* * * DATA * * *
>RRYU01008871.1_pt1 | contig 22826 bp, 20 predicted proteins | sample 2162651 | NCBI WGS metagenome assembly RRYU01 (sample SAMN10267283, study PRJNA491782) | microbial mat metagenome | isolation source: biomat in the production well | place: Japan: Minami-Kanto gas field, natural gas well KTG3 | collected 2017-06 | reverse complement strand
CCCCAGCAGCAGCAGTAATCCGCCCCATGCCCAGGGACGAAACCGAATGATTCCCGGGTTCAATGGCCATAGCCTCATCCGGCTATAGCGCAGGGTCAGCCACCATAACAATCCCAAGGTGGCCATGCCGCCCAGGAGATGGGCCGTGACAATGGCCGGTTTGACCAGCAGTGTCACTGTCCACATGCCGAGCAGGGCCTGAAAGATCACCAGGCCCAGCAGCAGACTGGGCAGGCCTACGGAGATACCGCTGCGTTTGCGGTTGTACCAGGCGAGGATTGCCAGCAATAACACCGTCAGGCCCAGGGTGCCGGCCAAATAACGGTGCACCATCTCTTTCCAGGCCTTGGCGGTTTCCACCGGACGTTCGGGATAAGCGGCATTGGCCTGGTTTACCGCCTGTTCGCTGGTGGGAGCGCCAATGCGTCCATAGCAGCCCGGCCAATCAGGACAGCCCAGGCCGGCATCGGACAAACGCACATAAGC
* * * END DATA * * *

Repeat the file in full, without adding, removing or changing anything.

>RRYU01008871.1_pt1 | contig 22826 bp, 20 predicted proteins | sample 2162651 | NCBI WGS metagenome assembly RRYU01 (sample SAMN10267283, study PRJNA491782) | microbial mat metagenome | isolation source: biomat in the production well | place: Japan: Minami-Kanto gas field, natural gas well KTG3 | collected 2017-06 | reverse complement strand
CCCCAGCAGCAGCAGTAATCCGCCCCATGCCCAGGGACGAAACCGAATGATTCCCGGGTTCAATGGCCATAGCCTCATCCGGCTATAGCGCAGGGTCAGCCACCATAACAATCCCAAGGTGGCCATGCCGCCCAGGAGATGGGCCGTGACAATGGCCGGTTTGACCAGCAGTGTCACTGTCCACATGCCGAGCAGGGCCTGAAAGATCACCAGGCCCAGCAGCAGACTGGGCAGGCCTACGGAGATACCGCTGCGTTTGCGGTTGTACCAGGCGAGGATTGCCAGCAATAACACCGTCAGGCCCAGGGTGCCGGCCAAATAACGGTGCACCATCTCTTTCCAGGCCTTGGCGGTTTCCACCGGACGTTCGGGATAAGCGGCATTGGCCTGGTTTACCGCCTGTTCGCTGGTGGGAGCGCCAATGCGTCCATAGCAGCCCGGCCAATCAGGACAGCCCAGGCCGGCATCGGACAAACGCACATAAGC